Minority Rejects GH¢3.2Bn Budget
The New Patriotic Party (NPP) Member of Parliament for Wenchi, Prof. George Yaw Gyan-Baffour has described government’s demand for additional GH¢3.2 billion in supplementary budget as a meaningless exercise that will not give hope to Ghanaians.
According to him, the budget will not in any way improve the well-being of the citizens of this country, predicting harsher economic conditions for the people.
Contributing to a motion for the approval of the budget in Parliament, the former Deputy Minister of Finance and Economic Planning explained there will be more government expenditure and borrowing in the domestic market that will further increase prices of goods and services in the country.
Prof. Gyan-Baffour pointed out that the projections in the supplementary budget indicated government was going to borrow excessively from the domestic market and crowd out the private sector which would impact negatively on the economy.
The private sector, he pointed out, was already facing ‘difficulties with power outages, difficulties with non availability of affordable credit, difficulties with poor and expensive transportation and cost and we going to add increasing rate because of the crowding to that effect. Mr. Speaker, this government has failed the people of Ghana woefully and it is time for them to pack and go.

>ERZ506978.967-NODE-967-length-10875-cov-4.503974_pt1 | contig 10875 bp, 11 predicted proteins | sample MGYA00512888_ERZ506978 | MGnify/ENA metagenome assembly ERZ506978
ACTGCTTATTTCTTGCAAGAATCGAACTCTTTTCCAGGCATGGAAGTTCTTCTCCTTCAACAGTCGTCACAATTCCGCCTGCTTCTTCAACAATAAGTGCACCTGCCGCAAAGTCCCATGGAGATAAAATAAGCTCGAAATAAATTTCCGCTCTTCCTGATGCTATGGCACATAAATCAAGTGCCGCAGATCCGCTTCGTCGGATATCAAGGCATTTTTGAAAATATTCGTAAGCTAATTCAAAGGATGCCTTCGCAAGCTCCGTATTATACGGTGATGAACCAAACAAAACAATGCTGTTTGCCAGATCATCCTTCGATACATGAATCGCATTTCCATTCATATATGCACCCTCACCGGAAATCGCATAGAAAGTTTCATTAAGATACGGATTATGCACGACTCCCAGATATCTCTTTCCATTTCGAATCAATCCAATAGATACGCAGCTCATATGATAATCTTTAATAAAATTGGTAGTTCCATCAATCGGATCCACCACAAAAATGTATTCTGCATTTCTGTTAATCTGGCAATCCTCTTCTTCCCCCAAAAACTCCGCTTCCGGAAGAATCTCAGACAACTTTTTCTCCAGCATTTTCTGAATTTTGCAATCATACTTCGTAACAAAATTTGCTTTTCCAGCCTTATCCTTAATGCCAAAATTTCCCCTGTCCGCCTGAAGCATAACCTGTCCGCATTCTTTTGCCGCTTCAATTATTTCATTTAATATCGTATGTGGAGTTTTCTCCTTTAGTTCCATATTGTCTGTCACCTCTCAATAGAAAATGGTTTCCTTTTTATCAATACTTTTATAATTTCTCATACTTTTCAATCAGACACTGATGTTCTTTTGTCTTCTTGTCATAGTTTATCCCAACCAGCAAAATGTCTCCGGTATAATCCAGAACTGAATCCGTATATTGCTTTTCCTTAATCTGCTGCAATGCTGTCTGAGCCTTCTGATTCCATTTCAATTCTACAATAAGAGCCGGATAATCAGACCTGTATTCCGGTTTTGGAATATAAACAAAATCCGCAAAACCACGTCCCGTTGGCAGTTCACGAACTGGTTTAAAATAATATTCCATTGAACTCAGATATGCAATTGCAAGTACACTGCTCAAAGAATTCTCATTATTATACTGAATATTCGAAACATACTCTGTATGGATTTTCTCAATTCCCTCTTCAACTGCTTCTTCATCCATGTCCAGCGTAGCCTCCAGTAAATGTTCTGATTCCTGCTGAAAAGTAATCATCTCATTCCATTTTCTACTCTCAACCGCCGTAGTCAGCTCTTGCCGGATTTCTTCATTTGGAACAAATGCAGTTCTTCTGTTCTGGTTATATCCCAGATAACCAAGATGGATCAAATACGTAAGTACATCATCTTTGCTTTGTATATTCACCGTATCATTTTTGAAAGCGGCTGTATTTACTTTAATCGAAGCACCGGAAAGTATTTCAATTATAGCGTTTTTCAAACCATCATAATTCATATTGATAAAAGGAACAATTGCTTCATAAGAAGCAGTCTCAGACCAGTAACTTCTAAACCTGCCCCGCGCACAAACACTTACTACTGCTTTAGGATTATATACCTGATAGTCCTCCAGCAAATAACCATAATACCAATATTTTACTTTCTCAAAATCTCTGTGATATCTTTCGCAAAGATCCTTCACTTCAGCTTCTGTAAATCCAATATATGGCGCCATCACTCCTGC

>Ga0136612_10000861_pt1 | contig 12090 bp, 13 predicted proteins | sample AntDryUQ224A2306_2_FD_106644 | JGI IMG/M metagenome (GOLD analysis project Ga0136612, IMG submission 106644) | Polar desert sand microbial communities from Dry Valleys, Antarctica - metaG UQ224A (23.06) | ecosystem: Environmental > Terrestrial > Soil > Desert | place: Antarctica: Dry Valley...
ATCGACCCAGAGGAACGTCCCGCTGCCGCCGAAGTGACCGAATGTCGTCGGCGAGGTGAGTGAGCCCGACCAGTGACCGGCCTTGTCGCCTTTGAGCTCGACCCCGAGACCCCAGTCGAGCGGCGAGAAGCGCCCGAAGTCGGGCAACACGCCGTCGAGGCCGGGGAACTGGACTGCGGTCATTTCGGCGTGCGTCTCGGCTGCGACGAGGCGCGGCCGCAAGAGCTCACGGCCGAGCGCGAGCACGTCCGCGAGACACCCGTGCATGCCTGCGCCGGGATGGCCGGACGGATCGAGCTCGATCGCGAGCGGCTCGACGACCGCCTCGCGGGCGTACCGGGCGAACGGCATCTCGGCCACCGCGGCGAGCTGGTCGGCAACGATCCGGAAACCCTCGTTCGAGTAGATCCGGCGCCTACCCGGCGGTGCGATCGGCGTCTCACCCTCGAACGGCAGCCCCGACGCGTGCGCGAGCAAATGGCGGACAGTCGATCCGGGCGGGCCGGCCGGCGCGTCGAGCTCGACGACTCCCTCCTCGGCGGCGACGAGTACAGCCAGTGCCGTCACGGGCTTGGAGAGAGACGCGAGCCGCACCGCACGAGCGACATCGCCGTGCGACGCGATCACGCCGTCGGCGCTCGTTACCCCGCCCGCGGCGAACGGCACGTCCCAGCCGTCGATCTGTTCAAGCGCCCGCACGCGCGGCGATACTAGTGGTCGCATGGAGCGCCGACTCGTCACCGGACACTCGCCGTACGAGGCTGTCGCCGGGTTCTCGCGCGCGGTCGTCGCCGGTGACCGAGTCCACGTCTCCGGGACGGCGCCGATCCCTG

‘It tells us that life is going to be very difficult for Ghanaians. All the economic indicators are trending in very dangerous deficits. Our growth rate is projected to decline from 8 to 7.1 percent even with oil. If you take oil out, it will even drop to 6.6 percent which implies that the almighty oil is only growing at 0.5 percent.
‘This is very disturbing. Prices of goods and services will continue to increase by the day. Inflation, according to the Minister, will rise to about 16 percent and government will continue to overspend, increasing the budget deficit from 8.5 to 8.8 percent despite all the claims of fiscal prudence and better Ghana. Mr. Speaker, this supplementary budget is a needless exercise,’ he noted.
Finance Minister Seth Emmanuel Terkper last Wednesday requested for the parliamentary approval of GH¢3,196,855,671 as supplementary estimates to finance government’s expenditure for the remaining half of the 2014 financial year.
The minister indicated the amount had become necessary as a result of some revisions made to the revenue and expenditure estimates in the 2014 budget which had led to an overall budget deficit of GH¢10,128.1 million or over GH¢10 billion.
However, Prof. Gyan-Baffour pointed out that the problems facing the economy were more structural and could not be resolved with text book fiscal and monetary policy prescription.
‘Because it is structural, you cannot just manipulate the open market operations just to try and stabilize the economy. For example, forex exchange depreciation cannot just be resolved by throwing more foreign currencies on the open market. Mr. Speaker, the depreciation has more fundamental cause. The demands for foreign exchange far exceed the supply – as simple as that.
‘So, Mr. Speaker, the problem is that the solution is to find a way to reduce the demand constantly and to increase the supply,’ the former deputy finance minister suggested.
He said the issue had become more serious because government had refused to process crude oil at the Tema Oil Refinery.